I am six-years-old in the backseat of my family’s blue Oldsmobile. My father is driving through a patch of heavy rain and my mother is nervous, she bites her nails and spins the radio knob in search of a local weather report. My older brother, however, is fascinated; he presses his fingers to his window and traces streaks of water as they race down the glass.

The rain somehow beats harder against our car. My heart beats faster along with it. I am worried this much rain means a tornado is coming and I know a car is the worst place to be during a tornado. There is so much I don’t understand yet – the nature of storms, of my mother’s phobias, of my own mind – and I am too young to find the words to form the right questions, much less accept that they don’t have answers. I am confused and I want to cry but everyone tells me I cry too much and I don’t want to prove them right. My brother can sense my disquiet, he turns to me and reaches one hand across the middle seat, pats his lap with the other. I lie down on him and am instantly soothed. He drapes his arm over me and tells me that he likes the rain, I shouldn’t be scared, rain is fun. I love him and the soft way he speaks and also how safe it feels to lie in his arms. My body relaxes and I think that if my very smart big brother likes the rain, then perhaps it isn’t such a bad thing after all.

— ◊ —

The rain stops right as my husband pulls into a hotel parking lot. I release our boy from his seat and he is thrilled to be free after all those hours of driving. He skips across the sidewalk through the front doors and into the lobby, climbs onto the couch and bounces three times before jumping down and dashing off again. I check in with the receptionist and then corral him back out through the doors to our car. My husband, laden with bags, comments on how beautiful the lightning is. He hands me the stroller then slams our trunk right as a loud crack of thunder rattles the sky, cracks open the dark, heavy cloud hanging above us, and releases an onslaught of rain. We squeal and run into the hotel, our clothes and hair drenched from mere seconds of downpour. The boy is beaming, he dances in circles around the lobby, delighted he is wet enough to leave puddles of water behind him. “Watch me!” he shouts at the receptionist who obediently walks around her desk and watches his clumsy rendition of a frog. She asks him if he likes the rain and he nods enthusiastically. She then asks if he is scared of thunder and he pauses, cocking his head in thought. After a moment, he leaps up to his feet, sticks his arms out behind his back and runs to the couch, shouting “Nooooooo!” as he throws his wet body against a cushion and bounces off of it, laughing hysterically.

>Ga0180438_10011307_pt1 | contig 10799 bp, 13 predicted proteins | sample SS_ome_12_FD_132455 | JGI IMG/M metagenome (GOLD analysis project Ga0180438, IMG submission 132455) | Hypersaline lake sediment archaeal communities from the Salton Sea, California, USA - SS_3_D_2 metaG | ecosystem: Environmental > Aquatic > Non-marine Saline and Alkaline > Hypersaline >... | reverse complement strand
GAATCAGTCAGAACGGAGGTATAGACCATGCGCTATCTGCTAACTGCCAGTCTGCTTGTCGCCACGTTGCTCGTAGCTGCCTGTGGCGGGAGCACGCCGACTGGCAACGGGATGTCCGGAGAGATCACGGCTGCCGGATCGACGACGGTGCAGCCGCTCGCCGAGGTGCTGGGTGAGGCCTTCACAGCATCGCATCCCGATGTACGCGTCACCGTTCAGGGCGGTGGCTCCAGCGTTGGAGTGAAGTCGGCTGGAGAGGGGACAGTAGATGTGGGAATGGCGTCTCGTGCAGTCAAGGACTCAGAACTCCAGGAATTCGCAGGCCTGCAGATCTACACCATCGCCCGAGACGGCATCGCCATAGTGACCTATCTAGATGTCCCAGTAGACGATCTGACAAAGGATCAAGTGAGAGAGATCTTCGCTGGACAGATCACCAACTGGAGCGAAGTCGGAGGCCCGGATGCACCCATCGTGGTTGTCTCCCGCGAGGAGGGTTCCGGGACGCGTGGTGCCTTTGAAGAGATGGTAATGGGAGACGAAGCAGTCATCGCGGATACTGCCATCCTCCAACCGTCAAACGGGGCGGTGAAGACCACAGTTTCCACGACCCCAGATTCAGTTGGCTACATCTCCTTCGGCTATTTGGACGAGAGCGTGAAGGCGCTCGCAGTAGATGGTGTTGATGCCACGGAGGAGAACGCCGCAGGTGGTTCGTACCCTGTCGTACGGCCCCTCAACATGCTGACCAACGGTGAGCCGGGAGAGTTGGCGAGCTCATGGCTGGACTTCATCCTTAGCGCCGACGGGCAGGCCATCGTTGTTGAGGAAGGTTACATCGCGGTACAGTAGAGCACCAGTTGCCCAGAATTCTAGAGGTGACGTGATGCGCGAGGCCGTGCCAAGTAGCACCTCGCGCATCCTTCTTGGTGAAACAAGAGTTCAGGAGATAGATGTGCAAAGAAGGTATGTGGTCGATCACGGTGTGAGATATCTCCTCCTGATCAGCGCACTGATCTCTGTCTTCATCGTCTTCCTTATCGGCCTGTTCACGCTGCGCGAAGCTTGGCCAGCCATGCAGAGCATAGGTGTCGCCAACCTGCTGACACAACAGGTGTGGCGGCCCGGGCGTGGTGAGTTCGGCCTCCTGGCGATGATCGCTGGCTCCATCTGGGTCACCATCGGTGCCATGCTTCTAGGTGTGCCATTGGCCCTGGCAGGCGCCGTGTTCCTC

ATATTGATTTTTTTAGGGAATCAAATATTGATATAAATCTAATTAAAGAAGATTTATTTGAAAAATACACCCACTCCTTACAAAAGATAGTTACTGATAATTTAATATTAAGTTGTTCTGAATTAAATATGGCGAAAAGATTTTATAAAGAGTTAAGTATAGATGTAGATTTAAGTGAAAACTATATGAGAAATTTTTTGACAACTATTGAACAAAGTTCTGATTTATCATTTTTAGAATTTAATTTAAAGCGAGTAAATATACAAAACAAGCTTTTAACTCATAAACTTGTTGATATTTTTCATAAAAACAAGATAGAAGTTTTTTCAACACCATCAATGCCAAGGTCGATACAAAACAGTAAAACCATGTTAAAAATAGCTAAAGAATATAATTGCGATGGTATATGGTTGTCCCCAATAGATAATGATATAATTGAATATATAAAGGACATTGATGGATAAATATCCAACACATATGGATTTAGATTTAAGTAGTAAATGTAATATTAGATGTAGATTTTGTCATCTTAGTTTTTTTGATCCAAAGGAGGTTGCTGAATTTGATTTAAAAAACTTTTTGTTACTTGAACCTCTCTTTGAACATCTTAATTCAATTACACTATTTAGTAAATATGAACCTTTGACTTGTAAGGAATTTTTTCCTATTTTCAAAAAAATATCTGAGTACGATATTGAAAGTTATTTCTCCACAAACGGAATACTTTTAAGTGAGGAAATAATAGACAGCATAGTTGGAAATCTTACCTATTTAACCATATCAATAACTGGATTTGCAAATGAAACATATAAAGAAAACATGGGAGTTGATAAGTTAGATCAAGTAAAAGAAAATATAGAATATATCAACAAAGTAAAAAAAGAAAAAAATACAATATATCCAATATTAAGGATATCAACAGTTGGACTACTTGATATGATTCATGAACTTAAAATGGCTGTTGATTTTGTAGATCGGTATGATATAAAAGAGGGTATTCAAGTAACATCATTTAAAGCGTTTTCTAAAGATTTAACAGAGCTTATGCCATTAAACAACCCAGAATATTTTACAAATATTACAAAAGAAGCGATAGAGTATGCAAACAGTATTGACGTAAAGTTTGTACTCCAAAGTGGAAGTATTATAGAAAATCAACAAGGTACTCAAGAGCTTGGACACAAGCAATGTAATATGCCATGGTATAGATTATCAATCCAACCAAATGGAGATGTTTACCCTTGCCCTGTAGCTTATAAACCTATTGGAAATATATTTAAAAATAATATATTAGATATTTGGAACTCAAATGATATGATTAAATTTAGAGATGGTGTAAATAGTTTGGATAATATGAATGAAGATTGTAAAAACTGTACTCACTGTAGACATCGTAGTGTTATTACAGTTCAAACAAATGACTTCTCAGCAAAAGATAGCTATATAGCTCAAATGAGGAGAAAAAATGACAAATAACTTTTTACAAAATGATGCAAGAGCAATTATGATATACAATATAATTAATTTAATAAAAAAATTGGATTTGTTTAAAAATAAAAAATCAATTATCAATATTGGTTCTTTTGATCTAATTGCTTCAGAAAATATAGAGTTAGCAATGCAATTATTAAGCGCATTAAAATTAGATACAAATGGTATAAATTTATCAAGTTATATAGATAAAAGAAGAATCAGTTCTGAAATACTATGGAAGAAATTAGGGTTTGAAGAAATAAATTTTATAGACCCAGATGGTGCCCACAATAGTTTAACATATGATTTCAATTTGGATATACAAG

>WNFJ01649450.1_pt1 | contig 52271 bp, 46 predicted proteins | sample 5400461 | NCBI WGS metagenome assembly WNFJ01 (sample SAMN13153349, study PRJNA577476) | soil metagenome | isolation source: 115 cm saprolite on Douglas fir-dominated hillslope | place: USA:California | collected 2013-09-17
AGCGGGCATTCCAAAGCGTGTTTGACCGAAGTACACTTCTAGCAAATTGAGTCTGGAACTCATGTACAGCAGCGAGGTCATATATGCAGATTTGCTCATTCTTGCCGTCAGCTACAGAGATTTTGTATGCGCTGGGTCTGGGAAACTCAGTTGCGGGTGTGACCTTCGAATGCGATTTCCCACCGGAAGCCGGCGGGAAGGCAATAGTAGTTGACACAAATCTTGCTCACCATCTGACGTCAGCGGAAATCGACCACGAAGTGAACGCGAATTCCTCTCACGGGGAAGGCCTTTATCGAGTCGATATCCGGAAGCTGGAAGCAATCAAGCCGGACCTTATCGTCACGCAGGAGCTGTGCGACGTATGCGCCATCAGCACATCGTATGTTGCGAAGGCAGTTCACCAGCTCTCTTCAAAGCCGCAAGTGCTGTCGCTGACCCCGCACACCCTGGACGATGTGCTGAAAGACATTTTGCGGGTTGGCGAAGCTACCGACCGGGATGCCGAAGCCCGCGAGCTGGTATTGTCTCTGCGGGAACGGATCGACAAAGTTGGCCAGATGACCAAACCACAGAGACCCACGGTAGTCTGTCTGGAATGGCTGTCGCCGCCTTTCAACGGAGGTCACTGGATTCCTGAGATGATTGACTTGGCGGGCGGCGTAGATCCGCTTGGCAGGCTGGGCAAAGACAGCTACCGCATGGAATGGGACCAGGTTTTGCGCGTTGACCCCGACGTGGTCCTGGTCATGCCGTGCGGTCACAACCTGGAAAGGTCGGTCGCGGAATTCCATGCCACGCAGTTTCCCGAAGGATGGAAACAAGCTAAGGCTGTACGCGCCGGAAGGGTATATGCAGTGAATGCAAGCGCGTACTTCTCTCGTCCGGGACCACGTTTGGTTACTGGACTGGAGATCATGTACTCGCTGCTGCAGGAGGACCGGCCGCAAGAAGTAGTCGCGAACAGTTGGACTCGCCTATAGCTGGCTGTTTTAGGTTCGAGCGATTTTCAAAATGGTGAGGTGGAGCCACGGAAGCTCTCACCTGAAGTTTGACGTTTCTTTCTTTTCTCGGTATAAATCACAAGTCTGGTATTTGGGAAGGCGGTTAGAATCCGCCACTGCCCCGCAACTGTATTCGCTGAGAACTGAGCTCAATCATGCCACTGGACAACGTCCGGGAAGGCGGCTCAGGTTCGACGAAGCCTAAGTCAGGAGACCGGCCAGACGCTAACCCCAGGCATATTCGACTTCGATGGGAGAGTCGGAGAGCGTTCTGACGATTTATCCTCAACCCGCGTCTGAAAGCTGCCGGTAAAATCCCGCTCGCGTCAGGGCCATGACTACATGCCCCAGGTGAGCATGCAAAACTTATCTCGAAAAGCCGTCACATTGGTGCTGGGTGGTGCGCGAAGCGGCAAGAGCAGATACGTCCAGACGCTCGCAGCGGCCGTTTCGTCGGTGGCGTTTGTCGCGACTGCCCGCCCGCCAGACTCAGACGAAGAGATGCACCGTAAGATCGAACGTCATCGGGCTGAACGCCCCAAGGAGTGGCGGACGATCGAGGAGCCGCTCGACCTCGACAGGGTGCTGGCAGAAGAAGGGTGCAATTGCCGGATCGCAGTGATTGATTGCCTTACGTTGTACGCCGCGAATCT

Photo Credit: Downpour by Vaidehi Shah

Birthday Beach Bash

Dear readers, I am taking today off from writing a real blog post because my 33rd birthday is this Sunday and my family will be celebrating all weekend on a Delaware beach. I booked a hotel with an indoor pool, I packed more than enough books, I put my phone on silent, and the year in which I turn my favorite number will be kicked off with my two favorite dudes and some peace, love, and relaxation. Cheers!

famonbeach